As a star of the global smash-hit TV series Outlander, Sam Heughan has the acting world at his feet.
But far from getting carried away amid the glitz, glam, and trappings of fame, Dumfries and Galloway-born Heughan is returning to his roots as the patron of Youth Theatre Arts Scotland (YTAS).
Alongside Kenny McGlashan, chief executive officer at YTAS, he is looking to inspire Scotland’s young people to get involved in the arts.
Before landing the Outlander role, Heughan was involved in various aspects of youth theatre in Edinburgh where he was encouraged to apply for drama school.
“When I was going through school, I joined the Lyceum Youth Theatre and that kind of cemented it”, he explains. “Through being in and around the building and watching shows, I realised that there was something I really loved about it, so I went into the stage management side. I did a bit in the Traverse where I worked with them on the festival and realised quite quickly that I wasn’t cut out for that but the youth theatre gave me an understanding of theatre and the community involved, and I met a lot of friends there.”
The belief that access to the arts shouldn’t be limited by where you live or your ability to participate is at the heart of what YTAS do. A recent survey by the group found that about 60 per cent of its 100 members offer their activities for under £5 or free, and nearly all of them offer bursaries for people to attend.
“I think there can be the perception that you have to have money and you have be middle class, when actually there’s a lot of youth theatre’s running and targeting areas that face multiple barriers”, Kenny explains.
“Youth theatre isn’t just about a precocious child that wants to sing and dance in front of people”, Sam adds. “It’s for everyone; it’s about a community, it’s about being supported by your peer group. You learn skills, not just acting but all the other sides - working in the TV, film and theatre industry.”
Before achieving cult status for his role as Jamie Fraser in Outlander, which Sam describes as “a history adventure romance with time travel”, he was nominated for his part in David Greig’s Outlying Islands in 2002, appeared in Midsomer Murders and BBC soap operas Doctors and River City. He attributes much of the success throughout his career and during his time at drama school to his participation in youth theatre. “I was fortunate that I was one of the older ones in that particular year so they used me a few times in their main shows, as a sort of glorified extra, so I got to meet a lot of actors and a lot of people I looked up to”, he recalls.
“I quickly got to learn who was involved in the Scottish industry, who was running what theatre and it gave me an understanding of the business. It gave me the skills as well like how to be in a main stage show, how to work on my voice or how to prepare for a role - just little things you learn, but when I got to drama school I felt that I was well prepared for that world.”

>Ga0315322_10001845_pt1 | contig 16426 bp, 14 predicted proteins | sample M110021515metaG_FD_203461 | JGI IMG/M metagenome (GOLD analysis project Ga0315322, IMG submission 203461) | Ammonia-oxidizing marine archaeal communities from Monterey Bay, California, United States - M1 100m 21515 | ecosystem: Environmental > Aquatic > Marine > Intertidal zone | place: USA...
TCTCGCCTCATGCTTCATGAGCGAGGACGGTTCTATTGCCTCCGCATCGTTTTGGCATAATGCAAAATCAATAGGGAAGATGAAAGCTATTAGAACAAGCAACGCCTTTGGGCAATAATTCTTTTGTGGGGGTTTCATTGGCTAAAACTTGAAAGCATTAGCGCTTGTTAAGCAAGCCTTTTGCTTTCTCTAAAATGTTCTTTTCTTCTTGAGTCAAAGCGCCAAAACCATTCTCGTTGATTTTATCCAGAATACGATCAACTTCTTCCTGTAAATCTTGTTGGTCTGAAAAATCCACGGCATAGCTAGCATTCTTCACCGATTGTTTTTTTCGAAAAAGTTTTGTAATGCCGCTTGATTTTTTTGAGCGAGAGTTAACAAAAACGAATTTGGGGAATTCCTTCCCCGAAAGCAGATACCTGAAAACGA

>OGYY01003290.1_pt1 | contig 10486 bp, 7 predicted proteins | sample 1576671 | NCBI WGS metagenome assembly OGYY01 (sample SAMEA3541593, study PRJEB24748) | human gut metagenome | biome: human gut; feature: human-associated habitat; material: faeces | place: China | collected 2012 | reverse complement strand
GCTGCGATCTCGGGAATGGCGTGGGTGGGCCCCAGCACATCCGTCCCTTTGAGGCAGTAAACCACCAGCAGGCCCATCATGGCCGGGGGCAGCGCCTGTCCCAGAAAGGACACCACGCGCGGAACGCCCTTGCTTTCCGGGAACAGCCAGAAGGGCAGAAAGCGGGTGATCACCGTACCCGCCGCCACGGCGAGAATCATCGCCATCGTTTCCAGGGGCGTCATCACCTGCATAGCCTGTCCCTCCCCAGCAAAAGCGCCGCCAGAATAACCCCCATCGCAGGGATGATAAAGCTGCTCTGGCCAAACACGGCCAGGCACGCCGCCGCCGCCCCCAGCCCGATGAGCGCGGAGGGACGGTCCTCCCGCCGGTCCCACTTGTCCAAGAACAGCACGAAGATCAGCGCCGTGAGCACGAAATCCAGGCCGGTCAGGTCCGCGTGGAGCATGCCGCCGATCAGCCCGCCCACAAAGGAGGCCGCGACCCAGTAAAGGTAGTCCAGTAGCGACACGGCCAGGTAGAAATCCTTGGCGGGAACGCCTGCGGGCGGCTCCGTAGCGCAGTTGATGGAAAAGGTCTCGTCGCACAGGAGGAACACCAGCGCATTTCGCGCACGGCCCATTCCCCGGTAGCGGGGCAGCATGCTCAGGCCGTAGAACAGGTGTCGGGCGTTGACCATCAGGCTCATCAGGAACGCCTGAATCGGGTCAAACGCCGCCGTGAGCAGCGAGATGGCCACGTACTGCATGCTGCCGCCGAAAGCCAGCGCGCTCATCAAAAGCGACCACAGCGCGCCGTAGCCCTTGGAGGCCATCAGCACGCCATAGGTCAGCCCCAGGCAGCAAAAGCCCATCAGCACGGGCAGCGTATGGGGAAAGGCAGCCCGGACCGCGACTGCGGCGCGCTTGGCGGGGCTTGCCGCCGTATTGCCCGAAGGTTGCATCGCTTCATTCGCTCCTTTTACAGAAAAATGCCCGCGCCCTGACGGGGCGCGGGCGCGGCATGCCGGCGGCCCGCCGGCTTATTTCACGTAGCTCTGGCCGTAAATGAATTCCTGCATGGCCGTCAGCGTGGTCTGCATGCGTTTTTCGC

“I think that what I’d like to instil is that if you join the youth theatre, it’s a gateway into greater career prospects”, he says of his role as patron.
A whole community and lifestyle exists around Scotland’s arts sector, from theatre, television and film. However, encouraging people to participate in it is one of the obstacles Sam and Kenny must overcome. “People can enter at any level and progress however they like”, Kenny explains.
In the lead up to Scotland’s Year of Young People in 2018, YTAS aims to play an important and inspiring role, one which can’t be accomplished without funding. Kenny believes that one of the biggest challenges for the future is local authority funding. “In the coming years we’ll have to make the case to local authority that this is actually vital work, that isn’t just nice to have but will impact your young people and community it you remove that support”.
YTAS is one of Creative Scotland’s Regularly Funded Organisations between 2015-18 and receives under half of its annual turnover from the arts body towards its core costs. Other than that, 25 per cent is raised from youth projects and training with the other 25 per cent coming from fundraising.
A generous body made up of Sam’s fans, under the name of the ‘Heugligans’, has raised over $19,000 (around £13,000) through a JustGiving page to support YTAS. Their generosity hasn’t gone unnoticed by the star who describes them “terrific and very supportive”.
Even with a few years to go before the Year of Young People, something very special is going on in their community, which Kenny believes is linked to the 2014 independence referendum. He says: “We’ve seen young people become far more engaged in their own voices and politics since the referendum. There’s something really interesting around that, there is something very special going on right now regarding youth arts and it will be very interesting to see in 20 years time what impact that will have on youth theatre, film making and the television industry as well.”
Sam adds: “Scotland is flourishing in the film and tv sector. I know quite a few big productions that are going to be coming here and I think if we get young people involved in the sector, it’s going to pay dividends in the future.”
Youth Arts Theatre Scotland was established in 2004 with 28,500 young people and 1,800 volunteers now involved in youth theatre activity across the country. This November, the group will launch Chrysalis Festival at the Traverse Theatre in Edinburgh to showcase emerging talent, spark critical debate and challenge perceptions of theatre by young people.